So why this apparent digression? New Caledonia Spirits’ Barr Hill Gin is technically an Old Tom Style Gin. Barr Hill has a classic and simple basic formula: fresh neutral grain spirit with zesty juniper. The honey is added after distillation. And the result? Quite remarkable. Its a refreshing gin that is easy— even for gin novices— to wrap their heads around. Every element of the gin is present, well done, clearly identifiable and [as an added bonus] well balanced.

Tasting The nose is subtle and understated. A slight, sweet, and mild juniper note is evident. But its quiet. It plays it close to the test on the nose: inviting but not domineering.

The taste is simple and elegant.

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Gin Reviews

St George’s Dry Rye Gin

dryryegin

I can see how some people who profess a love of gin might turn their nose up and this fine gin [and more on how fine a gin very soon] and other gins like this [Smooth Ambler’s Greenbrier comes to mind]. Although not officially a requirement of gin, most gins work from a truly neutral spirit base. Not simply in the sense that the base alcohol is “unflavored,” but in the sense that the base flavor brings little to no discernible flavor of its own. I would say that apple, potato and the various types of wheat fall into this category.

But then we have the outliers, the gins that use a neutral-in-definition-only base alcohol spirit: Grape from G’vine and Seneca Drums; and the Whiskey/Rye style base of gins like Smooth Ambler’s and St George’s Dry Rye Gin.

Why might these great gins not win over every gin-drinker? Well because I think in taste and mouthfeel they resemble a nice Genever more than your average gin, and possibly even a White Whiskey.  Are they gin? Most definitely. But sometimes I wonder if there needs to be another category of gin unto itself.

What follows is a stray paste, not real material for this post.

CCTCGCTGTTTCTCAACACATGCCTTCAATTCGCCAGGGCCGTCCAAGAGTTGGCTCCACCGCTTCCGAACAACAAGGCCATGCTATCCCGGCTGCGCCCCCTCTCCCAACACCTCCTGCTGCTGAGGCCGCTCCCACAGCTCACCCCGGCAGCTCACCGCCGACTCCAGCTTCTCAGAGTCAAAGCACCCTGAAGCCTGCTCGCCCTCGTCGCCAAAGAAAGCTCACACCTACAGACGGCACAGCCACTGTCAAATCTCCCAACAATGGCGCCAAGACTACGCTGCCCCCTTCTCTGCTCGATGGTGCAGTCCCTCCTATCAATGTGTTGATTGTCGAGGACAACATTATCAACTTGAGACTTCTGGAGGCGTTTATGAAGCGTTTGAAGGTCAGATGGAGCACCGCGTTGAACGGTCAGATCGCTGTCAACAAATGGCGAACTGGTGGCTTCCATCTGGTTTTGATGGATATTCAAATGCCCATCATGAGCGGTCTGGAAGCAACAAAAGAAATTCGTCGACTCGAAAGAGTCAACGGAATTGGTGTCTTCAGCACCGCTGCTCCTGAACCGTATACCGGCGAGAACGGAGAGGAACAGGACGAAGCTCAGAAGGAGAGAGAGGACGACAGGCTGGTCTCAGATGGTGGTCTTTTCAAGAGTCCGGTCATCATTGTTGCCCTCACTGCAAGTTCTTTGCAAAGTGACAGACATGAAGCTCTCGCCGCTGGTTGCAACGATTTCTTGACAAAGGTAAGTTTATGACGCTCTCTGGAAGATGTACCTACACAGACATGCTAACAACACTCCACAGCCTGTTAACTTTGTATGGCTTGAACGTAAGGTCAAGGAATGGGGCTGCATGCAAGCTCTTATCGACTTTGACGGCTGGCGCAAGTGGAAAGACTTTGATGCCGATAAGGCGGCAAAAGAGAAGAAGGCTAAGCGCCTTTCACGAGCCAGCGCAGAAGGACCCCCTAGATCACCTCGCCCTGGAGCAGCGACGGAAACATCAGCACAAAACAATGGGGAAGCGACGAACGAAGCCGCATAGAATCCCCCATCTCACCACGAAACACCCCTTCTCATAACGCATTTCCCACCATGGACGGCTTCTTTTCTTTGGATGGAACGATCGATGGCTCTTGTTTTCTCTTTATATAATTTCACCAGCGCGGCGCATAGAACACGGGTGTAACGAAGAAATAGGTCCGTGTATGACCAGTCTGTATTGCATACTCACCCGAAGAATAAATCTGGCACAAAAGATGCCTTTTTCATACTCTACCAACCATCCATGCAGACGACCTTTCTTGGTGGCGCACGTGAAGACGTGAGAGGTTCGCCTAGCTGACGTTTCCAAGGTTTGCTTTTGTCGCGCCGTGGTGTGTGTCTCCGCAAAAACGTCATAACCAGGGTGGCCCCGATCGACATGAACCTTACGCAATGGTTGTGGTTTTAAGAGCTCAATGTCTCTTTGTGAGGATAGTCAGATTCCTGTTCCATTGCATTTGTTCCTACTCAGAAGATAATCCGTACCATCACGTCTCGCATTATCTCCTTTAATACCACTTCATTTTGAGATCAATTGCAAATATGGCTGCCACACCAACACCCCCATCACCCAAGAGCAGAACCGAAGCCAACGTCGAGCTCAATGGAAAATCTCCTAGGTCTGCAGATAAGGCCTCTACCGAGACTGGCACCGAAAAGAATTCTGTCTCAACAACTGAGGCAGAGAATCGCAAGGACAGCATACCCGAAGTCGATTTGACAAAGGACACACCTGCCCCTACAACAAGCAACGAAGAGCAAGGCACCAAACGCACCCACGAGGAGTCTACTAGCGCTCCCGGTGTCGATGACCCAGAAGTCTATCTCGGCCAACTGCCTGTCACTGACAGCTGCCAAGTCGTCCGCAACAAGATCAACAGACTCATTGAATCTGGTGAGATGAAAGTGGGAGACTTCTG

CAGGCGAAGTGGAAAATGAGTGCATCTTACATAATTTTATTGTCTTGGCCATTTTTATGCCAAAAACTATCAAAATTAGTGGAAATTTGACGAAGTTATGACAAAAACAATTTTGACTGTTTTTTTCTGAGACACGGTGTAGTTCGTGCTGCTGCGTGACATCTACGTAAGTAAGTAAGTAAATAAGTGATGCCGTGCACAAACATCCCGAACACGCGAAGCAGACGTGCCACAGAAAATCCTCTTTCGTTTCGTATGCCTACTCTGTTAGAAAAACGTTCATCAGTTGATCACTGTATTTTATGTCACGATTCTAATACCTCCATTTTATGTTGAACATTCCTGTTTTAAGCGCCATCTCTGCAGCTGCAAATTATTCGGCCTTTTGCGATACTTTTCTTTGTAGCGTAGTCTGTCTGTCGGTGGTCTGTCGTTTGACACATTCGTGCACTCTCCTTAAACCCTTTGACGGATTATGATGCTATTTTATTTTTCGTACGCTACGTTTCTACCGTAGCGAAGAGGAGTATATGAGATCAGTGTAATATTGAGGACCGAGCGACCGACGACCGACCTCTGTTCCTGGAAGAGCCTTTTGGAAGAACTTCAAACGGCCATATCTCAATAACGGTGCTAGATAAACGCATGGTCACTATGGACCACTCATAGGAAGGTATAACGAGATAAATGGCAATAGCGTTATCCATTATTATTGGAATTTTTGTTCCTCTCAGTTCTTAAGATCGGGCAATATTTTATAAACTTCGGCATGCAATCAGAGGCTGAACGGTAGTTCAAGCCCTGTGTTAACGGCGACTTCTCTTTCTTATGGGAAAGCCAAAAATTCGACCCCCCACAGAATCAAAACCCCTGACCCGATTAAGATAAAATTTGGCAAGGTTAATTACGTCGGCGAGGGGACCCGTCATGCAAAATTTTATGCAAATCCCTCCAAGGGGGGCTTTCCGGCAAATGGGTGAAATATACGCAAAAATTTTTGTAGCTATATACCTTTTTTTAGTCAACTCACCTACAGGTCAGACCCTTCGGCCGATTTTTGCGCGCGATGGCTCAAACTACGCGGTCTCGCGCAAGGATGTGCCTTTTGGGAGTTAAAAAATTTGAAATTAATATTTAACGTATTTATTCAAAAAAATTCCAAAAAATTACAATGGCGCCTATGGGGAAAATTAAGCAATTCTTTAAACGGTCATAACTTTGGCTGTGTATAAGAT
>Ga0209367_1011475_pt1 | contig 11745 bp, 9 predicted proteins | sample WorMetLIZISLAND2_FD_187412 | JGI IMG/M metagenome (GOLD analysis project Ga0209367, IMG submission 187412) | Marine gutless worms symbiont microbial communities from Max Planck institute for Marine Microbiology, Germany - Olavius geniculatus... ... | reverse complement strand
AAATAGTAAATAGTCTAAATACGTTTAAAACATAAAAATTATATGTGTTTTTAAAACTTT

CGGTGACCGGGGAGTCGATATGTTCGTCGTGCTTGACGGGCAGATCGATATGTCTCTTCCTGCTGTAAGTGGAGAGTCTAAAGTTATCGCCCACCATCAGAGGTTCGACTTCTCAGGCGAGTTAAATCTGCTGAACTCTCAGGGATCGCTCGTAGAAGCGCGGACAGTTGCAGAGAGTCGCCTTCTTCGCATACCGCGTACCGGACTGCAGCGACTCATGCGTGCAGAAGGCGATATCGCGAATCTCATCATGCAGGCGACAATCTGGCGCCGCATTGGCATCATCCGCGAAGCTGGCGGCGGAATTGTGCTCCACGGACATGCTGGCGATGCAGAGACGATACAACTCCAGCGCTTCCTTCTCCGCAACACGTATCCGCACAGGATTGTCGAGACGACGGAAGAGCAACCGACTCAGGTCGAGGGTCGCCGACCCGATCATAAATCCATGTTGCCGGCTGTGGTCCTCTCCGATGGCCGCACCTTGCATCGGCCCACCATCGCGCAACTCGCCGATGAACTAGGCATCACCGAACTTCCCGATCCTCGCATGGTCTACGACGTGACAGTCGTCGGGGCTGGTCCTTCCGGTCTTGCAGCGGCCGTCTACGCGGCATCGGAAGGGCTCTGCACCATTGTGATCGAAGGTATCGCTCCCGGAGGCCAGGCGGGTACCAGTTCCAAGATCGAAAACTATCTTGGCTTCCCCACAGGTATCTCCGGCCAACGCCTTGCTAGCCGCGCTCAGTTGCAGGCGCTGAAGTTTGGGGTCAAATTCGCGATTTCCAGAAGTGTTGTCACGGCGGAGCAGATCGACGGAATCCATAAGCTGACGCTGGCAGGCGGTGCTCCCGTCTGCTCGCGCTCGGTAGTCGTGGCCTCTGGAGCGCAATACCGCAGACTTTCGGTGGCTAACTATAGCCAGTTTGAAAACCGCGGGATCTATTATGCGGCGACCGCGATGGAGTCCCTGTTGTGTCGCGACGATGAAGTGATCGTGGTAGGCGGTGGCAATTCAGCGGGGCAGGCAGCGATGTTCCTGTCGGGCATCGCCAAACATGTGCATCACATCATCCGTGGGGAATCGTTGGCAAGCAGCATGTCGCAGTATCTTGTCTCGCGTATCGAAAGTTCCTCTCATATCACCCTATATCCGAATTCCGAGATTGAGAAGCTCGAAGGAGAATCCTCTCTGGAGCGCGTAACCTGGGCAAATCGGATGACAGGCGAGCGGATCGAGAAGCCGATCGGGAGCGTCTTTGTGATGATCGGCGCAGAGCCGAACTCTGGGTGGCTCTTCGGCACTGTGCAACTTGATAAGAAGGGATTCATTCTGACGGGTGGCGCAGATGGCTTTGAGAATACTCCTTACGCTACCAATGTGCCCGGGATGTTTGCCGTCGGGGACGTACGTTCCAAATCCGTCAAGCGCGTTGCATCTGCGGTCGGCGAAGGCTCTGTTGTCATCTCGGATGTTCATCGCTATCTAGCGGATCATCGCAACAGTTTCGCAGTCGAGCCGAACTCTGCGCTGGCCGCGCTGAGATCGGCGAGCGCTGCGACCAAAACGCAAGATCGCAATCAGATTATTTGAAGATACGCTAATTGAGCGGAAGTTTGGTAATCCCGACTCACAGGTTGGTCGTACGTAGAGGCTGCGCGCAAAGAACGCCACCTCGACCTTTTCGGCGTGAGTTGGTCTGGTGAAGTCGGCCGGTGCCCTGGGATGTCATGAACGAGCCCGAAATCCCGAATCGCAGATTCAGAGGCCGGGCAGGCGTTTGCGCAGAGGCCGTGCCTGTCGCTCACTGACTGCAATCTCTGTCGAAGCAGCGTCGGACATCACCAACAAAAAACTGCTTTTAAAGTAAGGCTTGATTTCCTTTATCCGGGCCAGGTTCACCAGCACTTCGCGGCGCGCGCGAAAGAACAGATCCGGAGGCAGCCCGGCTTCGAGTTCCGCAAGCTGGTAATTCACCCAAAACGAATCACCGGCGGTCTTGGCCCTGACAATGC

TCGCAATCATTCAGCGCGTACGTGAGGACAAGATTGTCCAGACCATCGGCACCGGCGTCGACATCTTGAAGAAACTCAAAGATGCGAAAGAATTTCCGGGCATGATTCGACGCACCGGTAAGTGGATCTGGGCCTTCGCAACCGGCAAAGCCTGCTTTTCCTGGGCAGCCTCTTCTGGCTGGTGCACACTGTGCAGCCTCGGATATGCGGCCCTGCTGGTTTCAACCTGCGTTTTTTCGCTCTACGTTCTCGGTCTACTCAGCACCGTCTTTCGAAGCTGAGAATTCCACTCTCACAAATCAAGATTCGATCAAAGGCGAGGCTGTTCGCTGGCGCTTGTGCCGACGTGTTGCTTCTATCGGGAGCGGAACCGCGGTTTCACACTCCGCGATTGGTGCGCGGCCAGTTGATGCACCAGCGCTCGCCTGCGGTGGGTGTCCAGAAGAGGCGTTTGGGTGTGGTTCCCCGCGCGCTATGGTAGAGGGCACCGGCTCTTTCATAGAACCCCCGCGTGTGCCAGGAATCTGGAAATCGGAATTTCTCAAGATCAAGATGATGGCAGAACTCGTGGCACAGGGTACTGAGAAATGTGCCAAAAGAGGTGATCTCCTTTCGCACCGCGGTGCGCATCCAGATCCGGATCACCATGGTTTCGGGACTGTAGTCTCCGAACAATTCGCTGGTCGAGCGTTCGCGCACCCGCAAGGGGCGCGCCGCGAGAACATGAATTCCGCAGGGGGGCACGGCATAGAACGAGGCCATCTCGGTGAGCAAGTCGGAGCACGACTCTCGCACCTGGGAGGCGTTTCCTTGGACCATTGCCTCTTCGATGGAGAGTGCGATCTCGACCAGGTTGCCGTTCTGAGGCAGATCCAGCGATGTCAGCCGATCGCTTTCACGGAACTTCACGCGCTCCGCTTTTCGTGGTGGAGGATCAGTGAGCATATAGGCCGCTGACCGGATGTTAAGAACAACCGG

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Gin Reviews

G’vine Nouaison

We’ll G’vine, we meet again. again.

Long time readers of the Gin is In will know that this was the first gin I officially awarded five stars too.

A lot of what I wrote about Floraison  is equally true about Nouaison, so let’s get on to the actual tasting notes, shall we?

The Scent The smell is a more muted variation on Floraison. A subtle floral bouquet, but no intimations of its strength (44% vs Floraison’s 40%) nor of its more juniper-like stature.

On the Tongue There’s some warm citrus notes a  powerful note of cassia. The floral notes are there but very quickly give way to juniper and a burst of London Dry style heat. But don’t be fooled. it’s not as intense as other classic gins. Its a muted, slightly floral take on it. In other words, I think its the ideal balance between the strong floral notes of Floraison and the juniper notes of a classic gin. If you’re a gin buff who didn’t really dig Floraison, Nouaison meets you half way.

The finish is a little bit of ginger, a little bit of cinnamon and a little bit citrus.

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Gin Reviews

Back River Gin

back_river_gin_bottles